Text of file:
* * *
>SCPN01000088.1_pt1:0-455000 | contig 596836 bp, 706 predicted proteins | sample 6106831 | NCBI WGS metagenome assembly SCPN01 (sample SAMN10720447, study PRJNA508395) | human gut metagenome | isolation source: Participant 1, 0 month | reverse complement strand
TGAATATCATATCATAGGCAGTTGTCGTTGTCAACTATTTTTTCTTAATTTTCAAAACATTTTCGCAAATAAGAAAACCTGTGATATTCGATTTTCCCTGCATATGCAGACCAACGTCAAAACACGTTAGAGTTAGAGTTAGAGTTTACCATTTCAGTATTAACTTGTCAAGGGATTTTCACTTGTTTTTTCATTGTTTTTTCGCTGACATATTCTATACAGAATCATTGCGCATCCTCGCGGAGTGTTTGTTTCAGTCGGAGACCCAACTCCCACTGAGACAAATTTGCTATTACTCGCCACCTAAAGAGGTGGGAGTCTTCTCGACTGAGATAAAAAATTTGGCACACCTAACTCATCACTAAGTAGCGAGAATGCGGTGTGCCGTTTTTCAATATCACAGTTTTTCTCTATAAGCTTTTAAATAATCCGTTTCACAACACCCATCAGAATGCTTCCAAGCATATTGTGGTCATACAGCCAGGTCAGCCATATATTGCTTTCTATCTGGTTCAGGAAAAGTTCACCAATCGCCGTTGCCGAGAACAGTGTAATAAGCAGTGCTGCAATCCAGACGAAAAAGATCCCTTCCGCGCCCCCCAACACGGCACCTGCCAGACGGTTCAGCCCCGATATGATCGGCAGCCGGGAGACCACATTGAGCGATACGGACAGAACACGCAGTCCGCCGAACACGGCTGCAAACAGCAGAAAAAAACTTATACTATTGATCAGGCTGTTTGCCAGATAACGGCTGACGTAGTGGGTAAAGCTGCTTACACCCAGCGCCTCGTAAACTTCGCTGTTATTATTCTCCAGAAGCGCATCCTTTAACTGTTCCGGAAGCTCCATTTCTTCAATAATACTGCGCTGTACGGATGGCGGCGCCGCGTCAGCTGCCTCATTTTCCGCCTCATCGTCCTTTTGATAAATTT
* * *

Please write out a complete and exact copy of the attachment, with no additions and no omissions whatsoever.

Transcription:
>SCPN01000088.1_pt1:0-455000 | contig 596836 bp, 706 predicted proteins | sample 6106831 | NCBI WGS metagenome assembly SCPN01 (sample SAMN10720447, study PRJNA508395) | human gut metagenome | isolation source: Participant 1, 0 month | reverse complement strand
TGAATATCATATCATAGGCAGTTGTCGTTGTCAACTATTTTTTCTTAATTTTCAAAACATTTTCGCAAATAAGAAAACCTGTGATATTCGATTTTCCCTGCATATGCAGACCAACGTCAAAACACGTTAGAGTTAGAGTTAGAGTTTACCATTTCAGTATTAACTTGTCAAGGGATTTTCACTTGTTTTTTCATTGTTTTTTCGCTGACATATTCTATACAGAATCATTGCGCATCCTCGCGGAGTGTTTGTTTCAGTCGGAGACCCAACTCCCACTGAGACAAATTTGCTATTACTCGCCACCTAAAGAGGTGGGAGTCTTCTCGACTGAGATAAAAAATTTGGCACACCTAACTCATCACTAAGTAGCGAGAATGCGGTGTGCCGTTTTTCAATATCACAGTTTTTCTCTATAAGCTTTTAAATAATCCGTTTCACAACACCCATCAGAATGCTTCCAAGCATATTGTGGTCATACAGCCAGGTCAGCCATATATTGCTTTCTATCTGGTTCAGGAAAAGTTCACCAATCGCCGTTGCCGAGAACAGTGTAATAAGCAGTGCTGCAATCCAGACGAAAAAGATCCCTTCCGCGCCCCCCAACACGGCACCTGCCAGACGGTTCAGCCCCGATATGATCGGCAGCCGGGAGACCACATTGAGCGATACGGACAGAACACGCAGTCCGCCGAACACGGCTGCAAACAGCAGAAAAAAACTTATACTATTGATCAGGCTGTTTGCCAGATAACGGCTGACGTAGTGGGTAAAGCTGCTTACACCCAGCGCCTCGTAAACTTCGCTGTTATTATTCTCCAGAAGCGCATCCTTTAACTGTTCCGGAAGCTCCATTTCTTCAATAATACTGCGCTGTACGGATGGCGGCGCCGCGTCAGCTGCCTCATTTTCCGCCTCATCGTCCTTTTGATAAATTT